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# Basic Arithmetic

Please Excuse My Dear Aunt Sally (PEMDAS), she has the hardest time remembering how to make sense of these arithmetic rules...

# Divisibility by 3

This is a series called Step Up which goes through the process of problem solving. Our goal is to solve this problem:

Justify visually that 258 is divisible by 3.

We'll start by analyzing the problem. Since the goal is a visual representation, we should try to represent 258 visually. Which of these is 258?

This is a series called Step Up which goes through the process of problem solving. Our goal is to solve this problem:

Justify visually that 258 is divisible by 3.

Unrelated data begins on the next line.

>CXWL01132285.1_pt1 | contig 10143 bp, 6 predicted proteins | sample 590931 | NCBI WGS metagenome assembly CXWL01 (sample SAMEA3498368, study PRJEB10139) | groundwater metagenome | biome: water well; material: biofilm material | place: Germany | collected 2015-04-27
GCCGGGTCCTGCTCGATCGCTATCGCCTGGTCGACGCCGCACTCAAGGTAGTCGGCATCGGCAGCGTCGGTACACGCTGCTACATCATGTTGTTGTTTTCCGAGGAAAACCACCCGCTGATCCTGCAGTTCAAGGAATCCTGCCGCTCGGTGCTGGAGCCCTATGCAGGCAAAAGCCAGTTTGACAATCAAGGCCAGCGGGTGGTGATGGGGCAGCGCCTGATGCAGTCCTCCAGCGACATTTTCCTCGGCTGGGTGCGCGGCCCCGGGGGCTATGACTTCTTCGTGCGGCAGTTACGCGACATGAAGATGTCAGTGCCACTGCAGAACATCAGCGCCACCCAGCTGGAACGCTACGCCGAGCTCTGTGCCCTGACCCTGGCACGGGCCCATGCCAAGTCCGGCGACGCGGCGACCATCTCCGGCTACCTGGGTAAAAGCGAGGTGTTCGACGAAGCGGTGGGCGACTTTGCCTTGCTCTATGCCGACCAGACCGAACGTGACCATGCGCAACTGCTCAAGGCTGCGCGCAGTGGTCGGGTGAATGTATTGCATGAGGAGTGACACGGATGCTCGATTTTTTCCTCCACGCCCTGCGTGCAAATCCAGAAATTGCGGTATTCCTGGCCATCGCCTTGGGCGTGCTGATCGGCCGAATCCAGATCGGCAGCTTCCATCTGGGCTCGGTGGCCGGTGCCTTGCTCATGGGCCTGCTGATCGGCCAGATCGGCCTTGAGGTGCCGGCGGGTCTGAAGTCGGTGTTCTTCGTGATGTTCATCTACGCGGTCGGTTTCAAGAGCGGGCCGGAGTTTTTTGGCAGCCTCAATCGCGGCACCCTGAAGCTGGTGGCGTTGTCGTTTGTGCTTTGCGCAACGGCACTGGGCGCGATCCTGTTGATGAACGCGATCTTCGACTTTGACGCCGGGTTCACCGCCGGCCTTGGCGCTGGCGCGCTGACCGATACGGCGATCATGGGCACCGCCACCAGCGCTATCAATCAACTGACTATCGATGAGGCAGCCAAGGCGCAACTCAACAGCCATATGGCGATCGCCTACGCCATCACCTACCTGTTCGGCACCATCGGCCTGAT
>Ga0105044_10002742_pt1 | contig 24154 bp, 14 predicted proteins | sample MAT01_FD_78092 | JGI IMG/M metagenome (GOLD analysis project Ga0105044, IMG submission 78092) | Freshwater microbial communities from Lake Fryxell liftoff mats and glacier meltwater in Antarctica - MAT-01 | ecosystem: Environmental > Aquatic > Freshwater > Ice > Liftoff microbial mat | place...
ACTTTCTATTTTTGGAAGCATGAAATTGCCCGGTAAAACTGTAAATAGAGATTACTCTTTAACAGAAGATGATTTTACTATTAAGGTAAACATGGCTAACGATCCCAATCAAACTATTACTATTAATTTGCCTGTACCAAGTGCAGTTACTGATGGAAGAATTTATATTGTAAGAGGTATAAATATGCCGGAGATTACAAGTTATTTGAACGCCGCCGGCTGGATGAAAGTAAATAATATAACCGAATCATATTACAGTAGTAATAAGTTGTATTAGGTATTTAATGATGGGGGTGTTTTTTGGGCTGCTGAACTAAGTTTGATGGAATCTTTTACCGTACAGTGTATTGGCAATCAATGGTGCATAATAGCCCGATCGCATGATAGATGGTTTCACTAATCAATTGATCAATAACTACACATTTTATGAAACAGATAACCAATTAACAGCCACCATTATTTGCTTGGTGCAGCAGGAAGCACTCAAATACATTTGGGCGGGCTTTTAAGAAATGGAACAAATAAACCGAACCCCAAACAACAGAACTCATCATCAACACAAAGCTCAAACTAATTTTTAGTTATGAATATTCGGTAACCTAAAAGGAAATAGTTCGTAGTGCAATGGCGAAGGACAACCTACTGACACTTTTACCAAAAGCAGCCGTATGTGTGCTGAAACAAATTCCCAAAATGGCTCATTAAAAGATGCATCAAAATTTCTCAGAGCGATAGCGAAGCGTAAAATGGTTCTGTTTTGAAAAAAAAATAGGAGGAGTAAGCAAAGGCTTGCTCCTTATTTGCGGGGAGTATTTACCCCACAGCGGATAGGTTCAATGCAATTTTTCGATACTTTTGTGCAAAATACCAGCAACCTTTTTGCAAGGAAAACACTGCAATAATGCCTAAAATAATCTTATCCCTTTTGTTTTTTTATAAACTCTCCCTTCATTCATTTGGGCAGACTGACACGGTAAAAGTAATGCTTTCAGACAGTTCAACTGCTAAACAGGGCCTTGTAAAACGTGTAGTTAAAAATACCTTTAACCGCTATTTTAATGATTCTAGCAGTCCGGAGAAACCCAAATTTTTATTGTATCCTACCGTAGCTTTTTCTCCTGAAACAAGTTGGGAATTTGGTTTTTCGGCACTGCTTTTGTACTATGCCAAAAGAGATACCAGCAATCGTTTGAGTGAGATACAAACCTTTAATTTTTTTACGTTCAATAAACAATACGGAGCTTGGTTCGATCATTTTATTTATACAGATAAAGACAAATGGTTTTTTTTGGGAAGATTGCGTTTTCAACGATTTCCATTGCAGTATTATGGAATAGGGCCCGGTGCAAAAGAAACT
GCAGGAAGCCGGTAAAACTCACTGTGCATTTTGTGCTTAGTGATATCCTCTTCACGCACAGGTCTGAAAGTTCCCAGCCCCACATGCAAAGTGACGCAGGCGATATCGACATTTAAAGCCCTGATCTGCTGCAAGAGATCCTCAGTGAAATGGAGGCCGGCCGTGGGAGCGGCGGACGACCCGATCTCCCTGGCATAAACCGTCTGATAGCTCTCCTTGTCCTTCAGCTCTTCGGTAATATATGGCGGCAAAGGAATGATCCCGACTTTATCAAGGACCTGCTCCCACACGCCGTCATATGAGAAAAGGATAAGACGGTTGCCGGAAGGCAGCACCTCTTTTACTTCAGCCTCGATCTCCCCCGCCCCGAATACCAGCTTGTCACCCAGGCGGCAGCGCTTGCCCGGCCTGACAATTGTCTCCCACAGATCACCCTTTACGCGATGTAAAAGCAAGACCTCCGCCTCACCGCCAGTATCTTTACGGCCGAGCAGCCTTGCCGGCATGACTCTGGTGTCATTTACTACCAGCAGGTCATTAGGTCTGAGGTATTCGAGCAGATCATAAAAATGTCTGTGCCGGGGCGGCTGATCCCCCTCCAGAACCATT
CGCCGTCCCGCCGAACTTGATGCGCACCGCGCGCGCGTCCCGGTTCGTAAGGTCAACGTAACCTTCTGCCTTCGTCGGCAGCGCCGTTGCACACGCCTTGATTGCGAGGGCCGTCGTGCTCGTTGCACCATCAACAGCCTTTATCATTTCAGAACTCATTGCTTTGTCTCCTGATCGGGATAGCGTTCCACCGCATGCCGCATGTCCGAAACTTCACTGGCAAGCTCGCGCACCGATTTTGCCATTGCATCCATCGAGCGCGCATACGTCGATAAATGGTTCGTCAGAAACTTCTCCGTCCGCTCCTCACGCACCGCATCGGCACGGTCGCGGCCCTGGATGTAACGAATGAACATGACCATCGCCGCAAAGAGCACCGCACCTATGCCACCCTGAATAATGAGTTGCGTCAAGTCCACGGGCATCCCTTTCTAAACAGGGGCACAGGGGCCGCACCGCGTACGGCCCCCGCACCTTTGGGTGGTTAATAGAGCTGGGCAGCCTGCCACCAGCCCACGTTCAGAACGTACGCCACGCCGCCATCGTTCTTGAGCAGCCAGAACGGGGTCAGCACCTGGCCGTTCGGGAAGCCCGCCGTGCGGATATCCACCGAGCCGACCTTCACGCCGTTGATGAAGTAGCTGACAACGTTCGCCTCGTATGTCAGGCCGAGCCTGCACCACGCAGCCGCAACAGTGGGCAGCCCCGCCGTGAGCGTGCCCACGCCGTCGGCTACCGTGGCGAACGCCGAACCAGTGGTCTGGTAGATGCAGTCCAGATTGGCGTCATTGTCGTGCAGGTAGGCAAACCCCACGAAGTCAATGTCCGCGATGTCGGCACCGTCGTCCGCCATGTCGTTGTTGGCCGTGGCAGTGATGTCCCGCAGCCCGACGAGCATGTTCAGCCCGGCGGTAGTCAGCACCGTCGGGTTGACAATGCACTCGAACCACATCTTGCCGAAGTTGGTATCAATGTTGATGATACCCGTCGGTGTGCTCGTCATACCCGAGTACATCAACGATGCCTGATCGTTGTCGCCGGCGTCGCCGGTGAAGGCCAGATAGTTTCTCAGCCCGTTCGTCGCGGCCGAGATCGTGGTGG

Now we'd like to explore the problem; which often is an experiment with a simpler case. Based on the diagram, why is 111 divisible by 3?

Goal: Justify visually that 258 is divisible by 3.

You should explore and try an experiment with a number other than 111 (like 333) before answering this question (that is, make a diagram like in problem #2 and see if it justifies divisibility by 3). Usually one experiment is not enough!

(Seriously, experiment a little! Then come back to this problem.)

Based on those experiments, plan which approach would aid justifying why 258 is divisible by 3?

Represent the number out of blocks of size 100, 10, and 1, then ...

Carry Out: Which of these will justify visually that 258 is divisible by 3?

After solving a problem, it's good to look back; not just to verify your answer, but to think about more general cases.

Since 99 and 9 are always divisible by 3, the thing that makes a number not divisible by 3 are the red squares. If the red squares count to something divisible by 3, the whole number is divisible by 3. The red squares are also:

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